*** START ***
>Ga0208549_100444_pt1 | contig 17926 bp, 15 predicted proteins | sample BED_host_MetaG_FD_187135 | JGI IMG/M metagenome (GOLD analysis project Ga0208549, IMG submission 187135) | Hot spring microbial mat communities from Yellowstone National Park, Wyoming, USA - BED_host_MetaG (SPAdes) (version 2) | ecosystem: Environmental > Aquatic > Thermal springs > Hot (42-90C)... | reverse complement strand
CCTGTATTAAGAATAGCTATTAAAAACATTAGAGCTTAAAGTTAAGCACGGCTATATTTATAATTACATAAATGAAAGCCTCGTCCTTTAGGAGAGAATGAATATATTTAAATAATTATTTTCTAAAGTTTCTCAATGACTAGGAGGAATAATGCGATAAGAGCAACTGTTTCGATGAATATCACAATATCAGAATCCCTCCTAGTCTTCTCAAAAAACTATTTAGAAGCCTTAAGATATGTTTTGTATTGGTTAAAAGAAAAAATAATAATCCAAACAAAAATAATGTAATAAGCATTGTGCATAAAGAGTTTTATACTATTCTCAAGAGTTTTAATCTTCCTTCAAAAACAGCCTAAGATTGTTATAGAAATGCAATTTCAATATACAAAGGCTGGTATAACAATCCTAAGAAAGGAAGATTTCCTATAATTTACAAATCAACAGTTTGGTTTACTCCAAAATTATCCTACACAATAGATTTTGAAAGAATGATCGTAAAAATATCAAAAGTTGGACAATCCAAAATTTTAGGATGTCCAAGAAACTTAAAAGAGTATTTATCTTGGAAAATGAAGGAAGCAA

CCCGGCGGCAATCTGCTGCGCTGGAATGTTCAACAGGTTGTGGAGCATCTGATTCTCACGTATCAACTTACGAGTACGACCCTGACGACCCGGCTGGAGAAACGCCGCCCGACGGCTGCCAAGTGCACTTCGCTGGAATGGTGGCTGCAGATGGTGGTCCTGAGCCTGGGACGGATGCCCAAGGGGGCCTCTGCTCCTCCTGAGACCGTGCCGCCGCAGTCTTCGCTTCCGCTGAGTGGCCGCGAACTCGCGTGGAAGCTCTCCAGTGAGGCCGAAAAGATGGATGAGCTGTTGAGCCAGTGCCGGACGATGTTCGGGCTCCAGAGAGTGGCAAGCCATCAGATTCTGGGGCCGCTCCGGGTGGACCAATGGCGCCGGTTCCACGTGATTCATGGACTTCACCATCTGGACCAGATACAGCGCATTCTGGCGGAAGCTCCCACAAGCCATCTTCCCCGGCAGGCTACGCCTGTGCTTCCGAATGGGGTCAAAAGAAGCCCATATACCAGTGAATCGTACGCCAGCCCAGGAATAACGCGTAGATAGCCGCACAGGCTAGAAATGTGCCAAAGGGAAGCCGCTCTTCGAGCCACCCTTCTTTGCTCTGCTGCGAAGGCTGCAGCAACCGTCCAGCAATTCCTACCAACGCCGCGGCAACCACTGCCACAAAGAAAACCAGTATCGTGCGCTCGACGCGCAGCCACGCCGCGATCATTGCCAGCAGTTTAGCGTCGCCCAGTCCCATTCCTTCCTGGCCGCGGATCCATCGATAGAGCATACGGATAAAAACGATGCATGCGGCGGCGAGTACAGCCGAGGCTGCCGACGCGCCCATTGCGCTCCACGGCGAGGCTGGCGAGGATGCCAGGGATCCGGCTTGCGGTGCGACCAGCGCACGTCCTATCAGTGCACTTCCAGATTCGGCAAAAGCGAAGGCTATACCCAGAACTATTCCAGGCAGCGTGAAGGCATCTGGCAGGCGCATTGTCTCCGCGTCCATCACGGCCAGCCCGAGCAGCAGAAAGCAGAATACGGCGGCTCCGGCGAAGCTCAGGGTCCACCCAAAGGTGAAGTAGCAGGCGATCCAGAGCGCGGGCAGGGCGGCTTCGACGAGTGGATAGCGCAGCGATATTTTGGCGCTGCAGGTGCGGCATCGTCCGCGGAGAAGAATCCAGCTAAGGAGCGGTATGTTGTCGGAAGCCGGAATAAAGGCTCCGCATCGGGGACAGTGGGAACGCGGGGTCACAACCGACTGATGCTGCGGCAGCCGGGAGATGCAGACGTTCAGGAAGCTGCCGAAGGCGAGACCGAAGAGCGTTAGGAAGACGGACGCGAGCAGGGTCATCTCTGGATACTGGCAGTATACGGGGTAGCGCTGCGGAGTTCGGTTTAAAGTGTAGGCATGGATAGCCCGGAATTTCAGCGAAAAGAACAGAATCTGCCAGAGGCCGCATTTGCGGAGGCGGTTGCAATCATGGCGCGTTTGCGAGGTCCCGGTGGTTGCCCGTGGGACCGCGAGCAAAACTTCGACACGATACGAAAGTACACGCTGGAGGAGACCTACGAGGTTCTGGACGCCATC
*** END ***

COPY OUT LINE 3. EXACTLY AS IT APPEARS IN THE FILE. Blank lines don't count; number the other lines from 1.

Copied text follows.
CCCGGCGGCAATCTGCTGCGCTGGAATGTTCAACAGGTTGTGGAGCATCTGATTCTCACGTATCAACTTACGAGTACGACCCTGACGACCCGGCTGGAGAAACGCCGCCCGACGGCTGCCAAGTGCACTTCGCTGGAATGGTGGCTGCAGATGGTGGTCCTGAGCCTGGGACGGATGCCCAAGGGGGCCTCTGCTCCTCCTGAGACCGTGCCGCCGCAGTCTTCGCTTCCGCTGAGTGGCCGCGAACTCGCGTGGAAGCTCTCCAGTGAGGCCGAAAAGATGGATGAGCTGTTGAGCCAGTGCCGGACGATGTTCGGGCTCCAGAGAGTGGCAAGCCATCAGATTCTGGGGCCGCTCCGGGTGGACCAATGGCGCCGGTTCCACGTGATTCATGGACTTCACCATCTGGACCAGATACAGCGCATTCTGGCGGAAGCTCCCACAAGCCATCTTCCCCGGCAGGCTACGCCTGTGCTTCCGAATGGGGTCAAAAGAAGCCCATATACCAGTGAATCGTACGCCAGCCCAGGAATAACGCGTAGATAGCCGCACAGGCTAGAAATGTGCCAAAGGGAAGCCGCTCTTCGAGCCACCCTTCTTTGCTCTGCTGCGAAGGCTGCAGCAACCGTCCAGCAATTCCTACCAACGCCGCGGCAACCACTGCCACAAAGAAAACCAGTATCGTGCGCTCGACGCGCAGCCACGCCGCGATCATTGCCAGCAGTTTAGCGTCGCCCAGTCCCATTCCTTCCTGGCCGCGGATCCATCGATAGAGCATACGGATAAAAACGATGCATGCGGCGGCGAGTACAGCCGAGGCTGCCGACGCGCCCATTGCGCTCCACGGCGAGGCTGGCGAGGATGCCAGGGATCCGGCTTGCGGTGCGACCAGCGCACGTCCTATCAGTGCACTTCCAGATTCGGCAAAAGCGAAGGCTATACCCAGAACTATTCCAGGCAGCGTGAAGGCATCTGGCAGGCGCATTGTCTCCGCGTCCATCACGGCCAGCCCGAGCAGCAGAAAGCAGAATACGGCGGCTCCGGCGAAGCTCAGGGTCCACCCAAAGGTGAAGTAGCAGGCGATCCAGAGCGCGGGCAGGGCGGCTTCGACGAGTGGATAGCGCAGCGATATTTTGGCGCTGCAGGTGCGGCATCGTCCGCGGAGAAGAATCCAGCTAAGGAGCGGTATGTTGTCGGAAGCCGGAATAAAGGCTCCGCATCGGGGACAGTGGGAACGCGGGGTCACAACCGACTGATGCTGCGGCAGCCGGGAGATGCAGACGTTCAGGAAGCTGCCGAAGGCGAGACCGAAGAGCGTTAGGAAGACGGACGCGAGCAGGGTCATCTCTGGATACTGGCAGTATACGGGGTAGCGCTGCGGAGTTCGGTTTAAAGTGTAGGCATGGATAGCCCGGAATTTCAGCGAAAAGAACAGAATCTGCCAGAGGCCGCATTTGCGGAGGCGGTTGCAATCATGGCGCGTTTGCGAGGTCCCGGTGGTTGCCCGTGGGACCGCGAGCAAAACTTCGACACGATACGAAAGTACACGCTGGAGGAGACCTACGAGGTTCTGGACGCCATC